Tag Archives: white supremacy

Rebecca Traister – GOOD & MAD: The Revolutionary Power of Women’s Anger

Given the unauthorized release of Justice Samuel Alito’s draft opinion in Dobbs v. Jackson Women’s Health Center on May 2, 2022, we revisited this interview from October, 2018. Rebecca Traister joined us again to update us on the evolving situation, which can be heard at the end of the archived interview.

Rebecca Traister is writer at large for New York magazine, whose latest book is GOOD AND MAD: THE REVOLUTIONARY POWER OF WOMEN’S ANGER, published by Simon & Schuster. . Her earlier books include ALL THE SINGLE LADIES, and the award winning BIG GIRLS DON’T CRY. Her work has been published in The Nation, The New York Times, The Washington Post and the New York Observer among other publications.5bca1ba93b365.image.jpg

Anita Hill: Kavanaugh confirmation hearing ‘disservice to the American public’ https://www.theguardian.com/us-news/2018/oct/10/anita-hill-brett-kavanaugh-confirmation-response

‘Vile hatred, hero worship’: Christine Blasey Ford faces an unsettling future https://www.theguardian.com/us-news/2018/oct/10/christine-blasey-ford-faces-unsettling-future

Black Women Have Never Had The Privilege Of Rage https://www.huffingtonpost.com/entry/opinion-angry-black-women_us_5bbf7652e4b040bb4e800249

With Kavanaugh Confirmation, GOP Commits Again To Patriarchy, Misogyny https://www.huffingtonpost.com/entry/republican-party-brett-kavanaugh-patriarchy-misogyny_us_5bbaaf43e4b01470d05284ca

Kavanaugh once lobbied for judge now handling ethics complaints against him https://www.theguardian.com/us-news/2018/oct/22/brett-kavanaugh-supreme-court-tim-tymkovich-ethics-complaints

The Republican party is about to face the wrath of women https://www.theguardian.com/commentisfree/2018/sep/25/republican-party-face-wrath-women

Christine Blasey Ford’s Attorneys Reveal Statement From Corroborating Witness https://www.huffingtonpost.com/entry/christine-blasey-ford-attorneys-keith-koegler_us_5bb82805e4b0876eda9e3d85

Christine Blasey Ford’s Lawyers React To Brett Kavanaugh’s Expected Confirmation https://www.huffingtonpost.com/entry/christine-blasey-ford-reaction-kavanaugh-confirmation_us_5bb68963e4b0876eda9ca3ea

I Know Why Evangelical Women Support Brett Kavanaugh. I Was Raised To Do The Same. https://www.huffingtonpost.com/entry/brett-kavanaugh-evangelical-women_us_5bb3a28de4b0ba8bb211985b

(1981) Audre Lorde, “The Uses of Anger: Women Responding to Racism” http://www.blackpast.org/1981-audre-lorde-uses-anger-women-responding-racism

Finally, angry women are the solution and not a problem – but we still have far to go https://www.theguardian.com/books/2018/sep/24/angry-women-solution-nanette-metoo-emilie-pine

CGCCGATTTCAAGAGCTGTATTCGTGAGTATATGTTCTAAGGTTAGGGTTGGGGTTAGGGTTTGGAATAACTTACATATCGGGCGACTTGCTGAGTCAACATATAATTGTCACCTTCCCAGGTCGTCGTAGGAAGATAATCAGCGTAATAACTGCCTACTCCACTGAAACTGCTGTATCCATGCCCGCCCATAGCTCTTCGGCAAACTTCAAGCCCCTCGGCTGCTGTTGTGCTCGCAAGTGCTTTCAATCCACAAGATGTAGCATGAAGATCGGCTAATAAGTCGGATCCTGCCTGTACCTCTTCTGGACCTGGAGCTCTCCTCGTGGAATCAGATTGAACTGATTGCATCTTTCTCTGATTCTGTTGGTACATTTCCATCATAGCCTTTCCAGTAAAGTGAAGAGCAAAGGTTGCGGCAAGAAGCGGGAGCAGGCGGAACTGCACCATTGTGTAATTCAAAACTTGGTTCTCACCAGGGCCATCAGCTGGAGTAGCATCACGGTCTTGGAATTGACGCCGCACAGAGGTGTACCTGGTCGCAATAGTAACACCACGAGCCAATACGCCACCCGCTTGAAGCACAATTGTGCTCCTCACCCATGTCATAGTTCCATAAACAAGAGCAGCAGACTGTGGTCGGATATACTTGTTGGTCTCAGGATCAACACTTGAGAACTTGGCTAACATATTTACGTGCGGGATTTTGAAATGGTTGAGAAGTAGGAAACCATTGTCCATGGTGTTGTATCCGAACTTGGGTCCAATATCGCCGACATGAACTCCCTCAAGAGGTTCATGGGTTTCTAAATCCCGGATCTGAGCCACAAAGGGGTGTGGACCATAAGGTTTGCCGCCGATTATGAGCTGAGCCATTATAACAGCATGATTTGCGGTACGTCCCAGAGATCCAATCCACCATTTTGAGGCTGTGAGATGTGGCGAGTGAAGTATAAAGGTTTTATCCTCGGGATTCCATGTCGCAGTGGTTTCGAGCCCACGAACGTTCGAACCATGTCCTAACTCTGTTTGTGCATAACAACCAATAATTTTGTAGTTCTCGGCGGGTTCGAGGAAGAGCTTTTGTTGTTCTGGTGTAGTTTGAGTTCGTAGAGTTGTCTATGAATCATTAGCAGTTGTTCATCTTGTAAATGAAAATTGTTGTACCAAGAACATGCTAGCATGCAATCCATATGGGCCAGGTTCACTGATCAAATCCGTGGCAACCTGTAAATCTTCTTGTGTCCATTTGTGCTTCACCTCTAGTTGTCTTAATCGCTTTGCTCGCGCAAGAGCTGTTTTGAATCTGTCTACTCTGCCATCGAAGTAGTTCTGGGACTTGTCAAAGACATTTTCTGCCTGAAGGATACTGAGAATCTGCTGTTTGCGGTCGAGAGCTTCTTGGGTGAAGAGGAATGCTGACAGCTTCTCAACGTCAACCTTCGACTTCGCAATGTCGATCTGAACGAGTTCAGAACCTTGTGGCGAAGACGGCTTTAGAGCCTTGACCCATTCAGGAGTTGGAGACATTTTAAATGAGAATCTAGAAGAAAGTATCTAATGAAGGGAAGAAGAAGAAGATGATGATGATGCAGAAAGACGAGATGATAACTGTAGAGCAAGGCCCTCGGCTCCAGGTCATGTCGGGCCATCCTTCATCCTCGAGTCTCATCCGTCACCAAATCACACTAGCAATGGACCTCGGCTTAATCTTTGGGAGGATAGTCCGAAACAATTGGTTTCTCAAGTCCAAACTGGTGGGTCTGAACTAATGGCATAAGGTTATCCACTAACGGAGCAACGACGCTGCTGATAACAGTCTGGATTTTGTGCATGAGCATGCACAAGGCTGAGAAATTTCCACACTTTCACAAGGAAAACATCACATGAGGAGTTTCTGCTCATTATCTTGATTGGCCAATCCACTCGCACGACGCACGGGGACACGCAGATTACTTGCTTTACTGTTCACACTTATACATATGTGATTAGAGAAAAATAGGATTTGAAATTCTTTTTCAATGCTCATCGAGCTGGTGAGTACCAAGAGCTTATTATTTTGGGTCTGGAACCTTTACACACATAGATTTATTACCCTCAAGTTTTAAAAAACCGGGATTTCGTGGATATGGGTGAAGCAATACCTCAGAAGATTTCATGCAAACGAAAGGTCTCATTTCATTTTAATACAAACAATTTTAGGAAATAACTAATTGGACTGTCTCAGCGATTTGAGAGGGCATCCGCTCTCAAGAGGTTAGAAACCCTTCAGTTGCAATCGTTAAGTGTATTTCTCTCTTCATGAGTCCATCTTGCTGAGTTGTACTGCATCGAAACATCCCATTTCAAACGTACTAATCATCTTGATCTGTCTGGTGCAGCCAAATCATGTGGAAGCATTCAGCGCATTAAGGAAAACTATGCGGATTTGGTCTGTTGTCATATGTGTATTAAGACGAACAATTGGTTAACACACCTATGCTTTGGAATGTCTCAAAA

We Still Haven’t Learned from Anita Hill’s Testimoy https://www.nytimes.com/2018/09/27/opinion/anita-hill-clarence-thomas-brett-kavanaugh-christine-ford.html?action=click&module=Opinion&pgtype=Homepage

Kavanaugh’s opening remarks are a master class in a common sexual abuser defense tactic https://www.dailykos.com/stories/2018/9/27/1799292/-Kavanaugh-s-opening-remarks-are-a-masterclass-in-a-common-sexual-abuser-defense-tactic?detail=emaildksc

Brett Kavanaugh’s Testimony Was A Spectacle Of Angry Male Bonding https://www.huffingtonpost.com/entry/brett-kavanaugh-testimony-angry-male-bonding_us_5bad9b54e4b09d41eba00a32

Here’s where Kavanaugh’s sworn testimony was misleading or wrong https://www.washingtonpost.com/politics/2018/09/28/heres-where-kavanaughs-sworn-testimony-was-misleading-or-wrong/?utm_term=.3675b54144b5

Roxanne Dunbar-Ortiz LOADED: A Disarming History of the 2nd Amendment


LOADED: A DISARMING HISTORY OF THE SECOND AMENDMENT  (City Lights Publishing) – is a provocative, timely, and deeply researched history of gun culture, and how it reflects race and power in the United States. Although LOADED is highly topical as we broadcast because of the Valentine’s Day massacre at Marjory Stoneman Douglas High School, production of this show actually began last November, 2017. And in case you feel overloaded with coverage of the aftermath of this latest massacre, Professor Dunbar-Ortiz’s history of gun culture and the second amendment is very different from the approach taken by the mainstream media or academia. For one thing, it is rooted in her 50+ years of activism. In the 1960s and 1970s, she was active in the anti-Vietnam War Movement and radical left movements, and worked closely with the SDS, the Weather Underground, and the African National Congress. She was also very active in the women’s rights movement, and from 1968–1970 was a leading figure in the radical feminist group, Cell 16. She has been active in the international Indigenous movement for more than four decades, and is known for her lifelong commitment to national and international social justice issues. In 1974, she began teaching in the newly established Native American Studies Program at California State University – Hayward, and she helped found their Departments of Ethnic Studies and Women’s Studies, where she is now Professor Emerita.